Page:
Linked by Thom Holwerda on Wed 10th Oct 2012 23:47 UTC, submitted by MOS6510
Java "Java is a programming language that allows developers to write once and deploy everywhere - from high-end gaming desktops to smartphones. Its OS-agnostic and widespread nature is one of its strongest selling points, but one area where it can fall flat is performance. Generally, Java applications are not going to perform as well as native applications written for a specific OS. However, thanks to Project Sumatra that performance gap may soon become less of an issue."
Thread beginning with comment 538228
To read all comments associated with this story, please click here.
Security
by WorknMan on Thu 11th Oct 2012 01:04 UTC
WorknMan
Member since:
2005-11-13

Is it even possible to run Java securely on a desktop these days, especially as a browser plugin? Mind you, I'm not trolling here... I'm genuinely asking, based on all the zero-day Java attacks I've been reading about lately.

Reply Score: 2

RE: Security
by kaiwai on Thu 11th Oct 2012 02:31 in reply to "Security"
kaiwai Member since:
2005-07-06

Is it even possible to run Java securely on a desktop these days, especially as a browser plugin? Mind you, I'm not trolling here... I'm genuinely asking, based on all the zero-day Java attacks I've been reading about lately.


The first thing I did when I had a Mac was to delete the Java plug in (although it was a stub in recent versions which pointed to Mac OS X downloading the latest version I still didn't like it 'there'). I guess you could do the same with Java on Windows (I don't have it installed) by disabling the Java plugin in both Internet Explorer and NPAPI browsers.

Reply Parent Score: 2

RE: Security
by Alfman on Thu 11th Oct 2012 03:50 in reply to "Security"
Alfman Member since:
2011-01-28

WorknMan,

"Is it even possible to run Java securely on a desktop these days, especially as a browser plugin?"

I don't know how well the java browser plugin security is faring these days?

However as a local desktop platform I don't think Java deserves too much criticism since the language has never been less secure than native apps in the first place. Consider that anything which manages to break out of the java sandbox through a java vulnerability is still access-limited by the same user-space restrictions as a non-VM language like C. While a vulnerability is disappointing, the worst case scenario is that the java app gains access to the same userland syscalls that a native C app can access anyways.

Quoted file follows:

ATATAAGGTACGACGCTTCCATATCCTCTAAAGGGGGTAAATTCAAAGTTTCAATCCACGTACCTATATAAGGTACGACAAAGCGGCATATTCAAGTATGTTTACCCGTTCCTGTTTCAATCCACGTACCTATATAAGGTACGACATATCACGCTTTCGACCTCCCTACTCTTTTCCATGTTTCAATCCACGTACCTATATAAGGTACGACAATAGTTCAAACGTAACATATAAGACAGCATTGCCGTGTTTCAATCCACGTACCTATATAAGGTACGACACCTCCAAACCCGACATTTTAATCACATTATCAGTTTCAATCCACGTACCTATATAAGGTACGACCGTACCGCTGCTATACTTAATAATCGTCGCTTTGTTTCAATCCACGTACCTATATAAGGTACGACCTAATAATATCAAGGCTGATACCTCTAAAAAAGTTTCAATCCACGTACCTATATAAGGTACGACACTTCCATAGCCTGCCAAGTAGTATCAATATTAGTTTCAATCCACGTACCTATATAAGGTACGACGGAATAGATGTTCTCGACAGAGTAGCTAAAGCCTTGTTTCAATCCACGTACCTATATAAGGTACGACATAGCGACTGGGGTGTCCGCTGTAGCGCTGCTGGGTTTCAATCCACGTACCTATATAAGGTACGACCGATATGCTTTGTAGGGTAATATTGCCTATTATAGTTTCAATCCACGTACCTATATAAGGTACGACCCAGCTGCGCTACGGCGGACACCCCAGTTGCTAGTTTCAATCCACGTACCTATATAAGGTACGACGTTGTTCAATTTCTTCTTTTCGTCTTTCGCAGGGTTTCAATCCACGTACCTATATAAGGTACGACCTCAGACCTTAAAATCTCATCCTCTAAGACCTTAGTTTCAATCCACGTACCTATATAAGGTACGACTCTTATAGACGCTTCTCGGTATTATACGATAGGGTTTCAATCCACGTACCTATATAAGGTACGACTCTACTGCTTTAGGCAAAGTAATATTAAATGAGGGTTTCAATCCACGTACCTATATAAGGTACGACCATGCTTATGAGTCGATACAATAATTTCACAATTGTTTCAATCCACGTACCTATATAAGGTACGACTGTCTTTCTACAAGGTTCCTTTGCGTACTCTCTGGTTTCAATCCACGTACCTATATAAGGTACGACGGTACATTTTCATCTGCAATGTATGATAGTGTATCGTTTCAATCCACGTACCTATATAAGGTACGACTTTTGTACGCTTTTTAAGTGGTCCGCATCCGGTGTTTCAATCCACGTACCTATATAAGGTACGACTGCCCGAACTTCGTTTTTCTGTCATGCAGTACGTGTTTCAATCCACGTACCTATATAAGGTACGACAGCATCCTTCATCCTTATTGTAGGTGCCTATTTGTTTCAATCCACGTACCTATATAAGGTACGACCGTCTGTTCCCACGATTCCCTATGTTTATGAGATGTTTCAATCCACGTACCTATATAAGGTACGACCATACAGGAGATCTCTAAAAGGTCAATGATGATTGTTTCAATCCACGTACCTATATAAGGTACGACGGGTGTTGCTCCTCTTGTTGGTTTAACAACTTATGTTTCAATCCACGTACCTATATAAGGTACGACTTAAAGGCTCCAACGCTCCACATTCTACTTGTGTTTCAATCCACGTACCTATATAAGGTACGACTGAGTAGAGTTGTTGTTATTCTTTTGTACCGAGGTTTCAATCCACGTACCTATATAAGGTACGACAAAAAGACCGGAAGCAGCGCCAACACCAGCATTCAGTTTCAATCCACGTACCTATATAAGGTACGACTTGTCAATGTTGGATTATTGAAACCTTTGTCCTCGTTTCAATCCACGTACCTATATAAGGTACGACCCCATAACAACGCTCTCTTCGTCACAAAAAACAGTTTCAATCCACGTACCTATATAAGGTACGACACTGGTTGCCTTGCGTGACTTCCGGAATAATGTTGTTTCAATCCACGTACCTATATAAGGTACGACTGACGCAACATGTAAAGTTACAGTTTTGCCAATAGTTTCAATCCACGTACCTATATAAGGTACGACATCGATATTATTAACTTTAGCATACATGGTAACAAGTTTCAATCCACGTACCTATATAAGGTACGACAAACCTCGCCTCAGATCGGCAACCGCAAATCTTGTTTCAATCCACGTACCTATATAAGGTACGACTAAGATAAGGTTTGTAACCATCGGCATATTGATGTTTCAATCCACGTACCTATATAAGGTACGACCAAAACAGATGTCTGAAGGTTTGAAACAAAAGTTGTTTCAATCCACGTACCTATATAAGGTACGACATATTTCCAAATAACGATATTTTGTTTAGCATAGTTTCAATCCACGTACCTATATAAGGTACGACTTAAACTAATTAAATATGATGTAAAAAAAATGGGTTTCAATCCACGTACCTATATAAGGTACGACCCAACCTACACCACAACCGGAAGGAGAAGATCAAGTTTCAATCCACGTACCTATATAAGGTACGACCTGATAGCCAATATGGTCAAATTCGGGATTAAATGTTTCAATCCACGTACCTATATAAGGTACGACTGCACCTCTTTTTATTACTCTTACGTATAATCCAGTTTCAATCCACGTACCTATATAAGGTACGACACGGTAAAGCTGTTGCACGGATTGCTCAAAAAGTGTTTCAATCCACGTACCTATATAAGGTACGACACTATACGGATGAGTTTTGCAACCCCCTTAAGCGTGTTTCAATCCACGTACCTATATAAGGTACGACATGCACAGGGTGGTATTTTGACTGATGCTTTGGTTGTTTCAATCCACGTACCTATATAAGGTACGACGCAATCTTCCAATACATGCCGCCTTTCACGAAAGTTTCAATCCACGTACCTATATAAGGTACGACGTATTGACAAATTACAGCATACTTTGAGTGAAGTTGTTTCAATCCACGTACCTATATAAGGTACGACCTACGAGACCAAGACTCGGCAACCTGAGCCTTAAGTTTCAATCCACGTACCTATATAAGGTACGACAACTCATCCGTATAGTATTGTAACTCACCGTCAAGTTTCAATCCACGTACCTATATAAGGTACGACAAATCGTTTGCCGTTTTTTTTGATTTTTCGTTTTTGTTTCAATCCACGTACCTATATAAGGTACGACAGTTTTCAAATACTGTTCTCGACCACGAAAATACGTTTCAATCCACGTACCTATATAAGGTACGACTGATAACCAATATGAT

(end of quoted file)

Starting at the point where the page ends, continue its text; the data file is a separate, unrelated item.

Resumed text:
Browsers are at risk because they run untrusted arbitrary code from the internet and they rely on the VM to isolate applets from the main browser process.


Edit: This may be a bit tangential, but another security consideration might be to factor in the likelihood of code written in language X or Y to contain vulnerabilities. I'd assume that Java's strict typecasting and bounds checking rules, as well as general lack of pointer arithmetic make it less likely for Java applications to contain severe (non language related) vulnerabilities.

Edited 2012-10-11 04:05 UTC

Reply Parent Score: 4

RE[2]: Security
by kwan_e on Thu 11th Oct 2012 04:01 in reply to "RE: Security"
kwan_e Member since:
2007-02-18

I'm not a security expert:

While a vulnerability is disappointing, the worst case scenario is that the java app gains access to the same userland syscalls that a native C app can access anyways.


Except with Java, isn't the vulnerability potentially cross platform? Whereas with native exploits, you'd have to write one for each different platform.

Reply Parent Score: 2

RE[2]: Security
by tracul on Thu 11th Oct 2012 09:16 in reply to "RE: Security"
tracul Member since:
2011-08-21

However as a local desktop platform I don't think Java deserves too much criticism since the language has never been less secure than native apps in the first place. Consider that anything which manages to break out of the java sandbox through a java vulnerability is still access-limited by the same user-space restrictions as a non-VM language like C. While a vulnerability is disappointing, the worst case scenario is that the java app gains access to the same userland syscalls that a native C app can access anyways.


The difference is that you can write "perfect" java code and still your app will be potentially vulnerable (outside your control), whereas in C[++] it's all about the written code (under your control)

Reply Parent Score: 1

RE: Security
by moondevil on Thu 11th Oct 2012 06:01 in reply to "Security"
moondevil Member since:
2005-07-08

Is it even possible to run Java securely on a desktop these days, especially as a browser plugin? Mind you, I'm not trolling here... I'm genuinely asking, based on all the zero-day Java attacks I've been reading about lately.


As secure as any C or C++ application.

Press always fails to mention that the Java security exploits are not in the language, rather in the native code that compromisses the virtual machine, in case a VM is used at all.

When a VM is used, then the exploit is done via the data the methods implemented in C/C++ expect, or by trying to find out bytecode sequences that the VM's verifier assumes are safe but are not.

Even with VM exploits it depends on which VM you are using, there are many more out there, besides Oracle's.

Reply Parent Score: 2

RE: Security
by lucas_maximus on Thu 11th Oct 2012 07:52 in reply to "Security"
lucas_maximus Member since:
2009-08-18

Just disable the plugin or only let it run on certain domains.

Reply Parent Score: 2